Commentary by David Chitty, International Audit & Accounting Director
Brexit, the impending departure of the United Kingdom (UK), from the European Union (EU), is the subject of extensive coverage and commentary. One subject to explore is the potential impact of Brexit on the setting of and support for international accounting and auditing standards.
This article assumes that the UK completely leaves the EU and has no involvement in the setting of policy for the single market. However, it should be noted that the UK's continuing engagement with the EU has yet to be decided and the degree of UK involvement could impact upon the issues raised in this article.
The EU has a record of supporting international accounting and auditing standards. Companies listed on markets in the EU have been required to report under IFRS since 2005. The 2014 Audit Regulation & Directive gives EU support to international auditing standards. As a major economic block the EU has become an important stakeholder in the standard setting process. EU adoption of IFRS for listed company reporting in 2005 was a breakthrough, enhancing the global credibility and adoption of IFRS.
The departure of the UK might result in a considerable change of perspective. The UK has the largest equity market in the EU and UK governments have consistently supported open market policies, including the adoption of standards issued by international bodies. In recent years, the European Commission, the administrative leadership of the Union, has developed policies that encourage equity as a source of business finance. Without UK influence, there might be a more protectionist approach and policies might be less favourable towards supporting equity. As a result, there might be less support for international standards that could be perceived as being "Anglo American" solutions to reporting.
Post-Brexit, there may be concerns that the EU, and nationals and institutions in the continuing EU have reduced influence over standard setting. Without the London capital markets, the EU's influence on market policies might appear to be diminished. Support for "pure" international accounting and auditing standards might decline and there might be a search for more regional solutions. In some EU member states, there is a strong tradition of tax reporting taking primacy over financial reporting. Tax reporting might once again take the lead, supported by the efficiency argument that it is better to have one national GAAP. The EU has processes for the approval of international accounting standards and is introducing a process for approving auditing standards. These processes might become more drawn out, delivering standards that are adapted for the EU markets. As a result, standards will be implemented later in the EU than in other countries, and could have regional differences.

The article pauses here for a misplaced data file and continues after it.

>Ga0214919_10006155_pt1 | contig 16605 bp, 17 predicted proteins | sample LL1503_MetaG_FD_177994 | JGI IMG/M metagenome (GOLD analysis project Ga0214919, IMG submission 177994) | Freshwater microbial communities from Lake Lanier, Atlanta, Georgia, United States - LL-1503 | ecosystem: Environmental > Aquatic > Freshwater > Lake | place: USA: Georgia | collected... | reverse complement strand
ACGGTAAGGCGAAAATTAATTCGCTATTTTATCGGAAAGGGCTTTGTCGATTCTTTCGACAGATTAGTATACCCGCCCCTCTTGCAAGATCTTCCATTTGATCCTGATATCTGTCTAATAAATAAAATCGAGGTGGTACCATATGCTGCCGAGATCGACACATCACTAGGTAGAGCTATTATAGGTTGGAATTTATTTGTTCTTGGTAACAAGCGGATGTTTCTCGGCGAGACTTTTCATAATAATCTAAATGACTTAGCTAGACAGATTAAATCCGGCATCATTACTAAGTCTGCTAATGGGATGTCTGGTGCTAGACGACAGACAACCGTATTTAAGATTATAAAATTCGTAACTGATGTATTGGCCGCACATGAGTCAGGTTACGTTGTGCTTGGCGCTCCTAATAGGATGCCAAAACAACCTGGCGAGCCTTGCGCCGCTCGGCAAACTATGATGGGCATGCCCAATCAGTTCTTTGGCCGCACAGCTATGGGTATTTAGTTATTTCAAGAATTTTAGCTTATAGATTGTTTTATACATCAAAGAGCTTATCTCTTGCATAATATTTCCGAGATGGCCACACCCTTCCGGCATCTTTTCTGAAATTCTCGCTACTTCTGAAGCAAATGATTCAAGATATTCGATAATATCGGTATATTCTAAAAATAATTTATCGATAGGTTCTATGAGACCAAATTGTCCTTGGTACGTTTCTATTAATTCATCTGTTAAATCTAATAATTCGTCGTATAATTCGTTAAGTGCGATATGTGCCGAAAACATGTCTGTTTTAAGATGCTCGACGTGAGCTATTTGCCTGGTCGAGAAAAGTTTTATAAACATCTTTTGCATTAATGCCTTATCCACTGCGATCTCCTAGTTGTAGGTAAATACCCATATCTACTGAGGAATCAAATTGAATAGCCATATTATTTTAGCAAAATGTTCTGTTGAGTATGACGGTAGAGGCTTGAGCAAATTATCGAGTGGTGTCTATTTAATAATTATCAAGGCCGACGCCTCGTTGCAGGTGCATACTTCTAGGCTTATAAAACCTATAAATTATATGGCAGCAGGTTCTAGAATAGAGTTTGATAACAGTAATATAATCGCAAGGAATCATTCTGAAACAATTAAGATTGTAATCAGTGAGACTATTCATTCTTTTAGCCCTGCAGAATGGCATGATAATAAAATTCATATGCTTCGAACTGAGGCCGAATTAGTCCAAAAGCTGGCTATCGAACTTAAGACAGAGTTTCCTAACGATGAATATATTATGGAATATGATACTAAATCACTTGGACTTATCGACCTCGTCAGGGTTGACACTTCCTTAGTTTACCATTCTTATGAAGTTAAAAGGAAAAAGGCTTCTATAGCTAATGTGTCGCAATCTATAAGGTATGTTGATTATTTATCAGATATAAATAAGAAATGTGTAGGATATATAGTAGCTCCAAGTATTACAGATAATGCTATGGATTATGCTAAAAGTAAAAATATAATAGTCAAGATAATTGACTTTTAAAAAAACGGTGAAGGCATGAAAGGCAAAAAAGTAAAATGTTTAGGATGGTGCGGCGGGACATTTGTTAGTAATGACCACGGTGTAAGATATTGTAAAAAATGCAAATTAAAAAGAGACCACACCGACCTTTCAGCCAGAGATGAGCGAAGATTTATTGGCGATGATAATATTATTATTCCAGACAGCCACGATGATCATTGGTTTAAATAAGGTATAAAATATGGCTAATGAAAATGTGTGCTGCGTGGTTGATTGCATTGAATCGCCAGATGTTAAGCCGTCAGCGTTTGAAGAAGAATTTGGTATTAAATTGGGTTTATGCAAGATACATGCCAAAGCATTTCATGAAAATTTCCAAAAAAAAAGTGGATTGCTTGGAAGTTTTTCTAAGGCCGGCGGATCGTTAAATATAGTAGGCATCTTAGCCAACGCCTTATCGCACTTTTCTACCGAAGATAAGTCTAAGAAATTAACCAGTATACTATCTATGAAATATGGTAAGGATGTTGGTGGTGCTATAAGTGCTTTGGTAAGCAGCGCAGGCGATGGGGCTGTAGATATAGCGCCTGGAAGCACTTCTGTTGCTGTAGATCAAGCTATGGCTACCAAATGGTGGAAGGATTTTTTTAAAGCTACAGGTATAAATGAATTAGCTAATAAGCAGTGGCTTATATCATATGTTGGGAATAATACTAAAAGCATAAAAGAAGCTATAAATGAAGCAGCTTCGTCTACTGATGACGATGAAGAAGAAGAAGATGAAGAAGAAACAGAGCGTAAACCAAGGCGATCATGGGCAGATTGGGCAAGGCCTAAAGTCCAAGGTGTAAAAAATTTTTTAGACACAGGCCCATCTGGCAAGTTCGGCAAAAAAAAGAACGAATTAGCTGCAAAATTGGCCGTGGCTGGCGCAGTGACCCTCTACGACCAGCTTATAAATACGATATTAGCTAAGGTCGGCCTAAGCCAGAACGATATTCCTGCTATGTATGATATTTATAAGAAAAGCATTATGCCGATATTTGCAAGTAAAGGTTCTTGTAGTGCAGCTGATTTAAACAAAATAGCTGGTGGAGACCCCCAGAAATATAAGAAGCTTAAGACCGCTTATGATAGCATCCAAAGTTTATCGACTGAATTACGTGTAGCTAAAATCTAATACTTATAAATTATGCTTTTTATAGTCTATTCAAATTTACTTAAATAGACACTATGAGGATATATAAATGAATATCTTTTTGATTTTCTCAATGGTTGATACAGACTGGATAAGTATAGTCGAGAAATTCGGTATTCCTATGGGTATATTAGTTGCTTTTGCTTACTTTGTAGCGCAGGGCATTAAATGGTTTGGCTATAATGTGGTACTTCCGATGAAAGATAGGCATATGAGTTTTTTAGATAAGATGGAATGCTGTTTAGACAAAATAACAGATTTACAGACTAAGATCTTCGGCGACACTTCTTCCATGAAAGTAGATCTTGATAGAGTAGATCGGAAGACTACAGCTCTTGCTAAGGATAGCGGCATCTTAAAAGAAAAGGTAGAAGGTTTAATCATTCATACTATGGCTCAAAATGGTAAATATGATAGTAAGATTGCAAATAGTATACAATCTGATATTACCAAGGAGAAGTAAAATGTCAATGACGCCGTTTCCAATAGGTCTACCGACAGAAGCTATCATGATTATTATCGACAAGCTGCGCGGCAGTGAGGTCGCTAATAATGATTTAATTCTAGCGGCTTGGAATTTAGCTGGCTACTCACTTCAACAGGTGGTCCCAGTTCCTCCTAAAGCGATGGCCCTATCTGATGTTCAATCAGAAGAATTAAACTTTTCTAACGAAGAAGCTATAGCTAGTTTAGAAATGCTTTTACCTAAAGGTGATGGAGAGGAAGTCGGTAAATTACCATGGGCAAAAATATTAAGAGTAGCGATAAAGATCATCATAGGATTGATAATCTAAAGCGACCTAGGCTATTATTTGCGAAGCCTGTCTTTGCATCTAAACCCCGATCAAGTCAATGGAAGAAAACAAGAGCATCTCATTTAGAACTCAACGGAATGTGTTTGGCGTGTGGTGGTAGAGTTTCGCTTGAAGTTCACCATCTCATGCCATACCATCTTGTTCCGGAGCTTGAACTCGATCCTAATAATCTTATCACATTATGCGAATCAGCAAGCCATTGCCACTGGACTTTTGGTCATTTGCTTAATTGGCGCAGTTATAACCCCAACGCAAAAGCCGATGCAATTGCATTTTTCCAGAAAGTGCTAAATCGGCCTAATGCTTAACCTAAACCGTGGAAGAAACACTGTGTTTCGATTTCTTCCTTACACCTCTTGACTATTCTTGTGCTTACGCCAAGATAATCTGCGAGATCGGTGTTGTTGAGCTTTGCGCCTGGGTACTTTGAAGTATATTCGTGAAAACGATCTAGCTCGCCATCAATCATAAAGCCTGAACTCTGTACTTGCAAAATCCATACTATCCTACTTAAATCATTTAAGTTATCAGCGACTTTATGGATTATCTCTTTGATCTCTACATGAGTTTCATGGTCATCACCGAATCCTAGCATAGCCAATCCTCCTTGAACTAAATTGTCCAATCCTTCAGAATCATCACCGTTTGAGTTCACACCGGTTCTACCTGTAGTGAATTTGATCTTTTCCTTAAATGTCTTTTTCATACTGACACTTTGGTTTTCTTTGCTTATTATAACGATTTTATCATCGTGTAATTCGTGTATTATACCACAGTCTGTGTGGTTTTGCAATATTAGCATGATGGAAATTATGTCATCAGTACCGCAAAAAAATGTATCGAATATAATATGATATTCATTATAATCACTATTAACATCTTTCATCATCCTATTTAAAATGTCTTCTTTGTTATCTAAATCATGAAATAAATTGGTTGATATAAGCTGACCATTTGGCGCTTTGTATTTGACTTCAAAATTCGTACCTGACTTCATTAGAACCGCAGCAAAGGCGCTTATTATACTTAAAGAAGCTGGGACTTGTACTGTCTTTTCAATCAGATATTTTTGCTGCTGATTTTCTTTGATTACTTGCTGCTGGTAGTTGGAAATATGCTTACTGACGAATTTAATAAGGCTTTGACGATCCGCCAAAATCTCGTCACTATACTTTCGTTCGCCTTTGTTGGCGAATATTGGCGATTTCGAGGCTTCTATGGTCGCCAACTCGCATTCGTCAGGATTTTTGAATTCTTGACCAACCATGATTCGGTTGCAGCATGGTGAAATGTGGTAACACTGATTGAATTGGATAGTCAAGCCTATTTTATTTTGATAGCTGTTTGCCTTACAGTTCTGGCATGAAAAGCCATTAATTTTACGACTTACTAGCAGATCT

Post-Brexit reporting and auditing in the EU might become more prescriptive. The 2010 Green Paper, the precursor for the Audit Regulation and Directive, was very prescriptive, seeking extensive legislative solutions to perceived market failings. The changes that resulted in the final Regulation and Directive are not solely the result of influence from UK sources, but in the future, the absence of direct UK influence might mean that a debate over similar policies take a different direction and have a different outcome.
A real concern arises from the potential loss of British expertise in standard setting and standard implementation. UK-based bodies and UK citizens have played, and continue to play, prominent roles in the standard-setting process. The International Accounting Standards Board is based in London and was the initial vision of a prominent British accountant. The UK Accounting Standards Board played a prominent role in the evolution of many of today's International Accounting Standards. UK stakeholders and accountants have contributed in many ways, whether directly in standard setting, commenting on proposals and standards, or playing leading roles in professional groups.
As a final thought, a full Brexit might lead to a change in the attitude of European institutions towards the international standard-setting agenda. Alternatively, full Brexit might lead to a more distinctive European perspective being given to the standard-setting debate, minus the long-standing, now separate UK voice. In time, we will know what the effect will be, but those with an interest in standard setting ought to speak out and present their vision for the EU's involvement with, and adoption of, international standards.